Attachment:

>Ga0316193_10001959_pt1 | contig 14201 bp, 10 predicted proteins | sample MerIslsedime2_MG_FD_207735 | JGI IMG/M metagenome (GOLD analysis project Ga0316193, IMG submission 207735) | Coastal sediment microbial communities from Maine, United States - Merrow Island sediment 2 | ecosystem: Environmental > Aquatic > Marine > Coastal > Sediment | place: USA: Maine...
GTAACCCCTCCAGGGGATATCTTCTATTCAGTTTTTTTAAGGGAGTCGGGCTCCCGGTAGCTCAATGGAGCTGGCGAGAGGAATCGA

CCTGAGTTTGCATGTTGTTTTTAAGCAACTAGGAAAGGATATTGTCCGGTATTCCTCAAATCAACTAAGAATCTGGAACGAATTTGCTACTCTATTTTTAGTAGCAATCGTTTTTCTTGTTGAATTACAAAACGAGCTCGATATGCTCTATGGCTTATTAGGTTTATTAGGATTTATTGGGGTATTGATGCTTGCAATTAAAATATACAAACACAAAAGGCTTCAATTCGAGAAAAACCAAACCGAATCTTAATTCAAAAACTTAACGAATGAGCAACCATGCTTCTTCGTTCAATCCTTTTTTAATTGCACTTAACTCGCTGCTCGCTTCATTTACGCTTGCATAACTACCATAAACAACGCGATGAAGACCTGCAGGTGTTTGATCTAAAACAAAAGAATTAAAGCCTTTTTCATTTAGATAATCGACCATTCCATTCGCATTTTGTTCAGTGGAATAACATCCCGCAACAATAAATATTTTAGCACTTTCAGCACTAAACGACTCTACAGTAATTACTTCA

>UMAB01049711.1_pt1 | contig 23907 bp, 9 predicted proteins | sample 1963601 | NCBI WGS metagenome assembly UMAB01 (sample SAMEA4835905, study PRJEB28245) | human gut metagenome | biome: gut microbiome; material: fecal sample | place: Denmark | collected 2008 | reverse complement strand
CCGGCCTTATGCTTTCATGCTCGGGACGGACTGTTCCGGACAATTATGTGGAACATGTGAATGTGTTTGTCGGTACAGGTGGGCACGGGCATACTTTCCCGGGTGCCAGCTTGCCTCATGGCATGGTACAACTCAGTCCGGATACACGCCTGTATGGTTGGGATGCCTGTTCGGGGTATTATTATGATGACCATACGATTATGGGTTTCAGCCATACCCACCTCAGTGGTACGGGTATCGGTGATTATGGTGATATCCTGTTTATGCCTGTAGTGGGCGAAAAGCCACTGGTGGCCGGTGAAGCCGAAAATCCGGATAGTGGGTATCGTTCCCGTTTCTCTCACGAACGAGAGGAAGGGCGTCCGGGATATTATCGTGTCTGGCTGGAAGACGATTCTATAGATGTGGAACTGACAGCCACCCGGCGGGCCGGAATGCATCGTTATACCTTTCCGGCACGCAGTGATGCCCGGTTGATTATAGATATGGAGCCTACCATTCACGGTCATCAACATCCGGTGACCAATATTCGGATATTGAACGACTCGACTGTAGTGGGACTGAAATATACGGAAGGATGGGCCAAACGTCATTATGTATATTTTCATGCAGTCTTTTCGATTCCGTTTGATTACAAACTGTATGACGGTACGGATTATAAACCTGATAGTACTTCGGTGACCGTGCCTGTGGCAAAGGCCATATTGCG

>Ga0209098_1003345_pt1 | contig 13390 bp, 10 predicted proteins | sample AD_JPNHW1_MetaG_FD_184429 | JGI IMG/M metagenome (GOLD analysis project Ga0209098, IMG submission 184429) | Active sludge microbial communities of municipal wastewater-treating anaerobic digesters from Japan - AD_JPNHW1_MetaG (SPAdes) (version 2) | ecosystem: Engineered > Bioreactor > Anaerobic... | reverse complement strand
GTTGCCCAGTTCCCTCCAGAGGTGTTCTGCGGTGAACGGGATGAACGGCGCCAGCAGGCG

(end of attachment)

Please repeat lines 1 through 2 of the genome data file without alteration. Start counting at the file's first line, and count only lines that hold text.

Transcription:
>Ga0316193_10001959_pt1 | contig 14201 bp, 10 predicted proteins | sample MerIslsedime2_MG_FD_207735 | JGI IMG/M metagenome (GOLD analysis project Ga0316193, IMG submission 207735) | Coastal sediment microbial communities from Maine, United States - Merrow Island sediment 2 | ecosystem: Environmental > Aquatic > Marine > Coastal > Sediment | place: USA: Maine...
GTAACCCCTCCAGGGGATATCTTCTATTCAGTTTTTTTAAGGGAGTCGGGCTCCCGGTAGCTCAATGGAGCTGGCGAGAGGAATCGA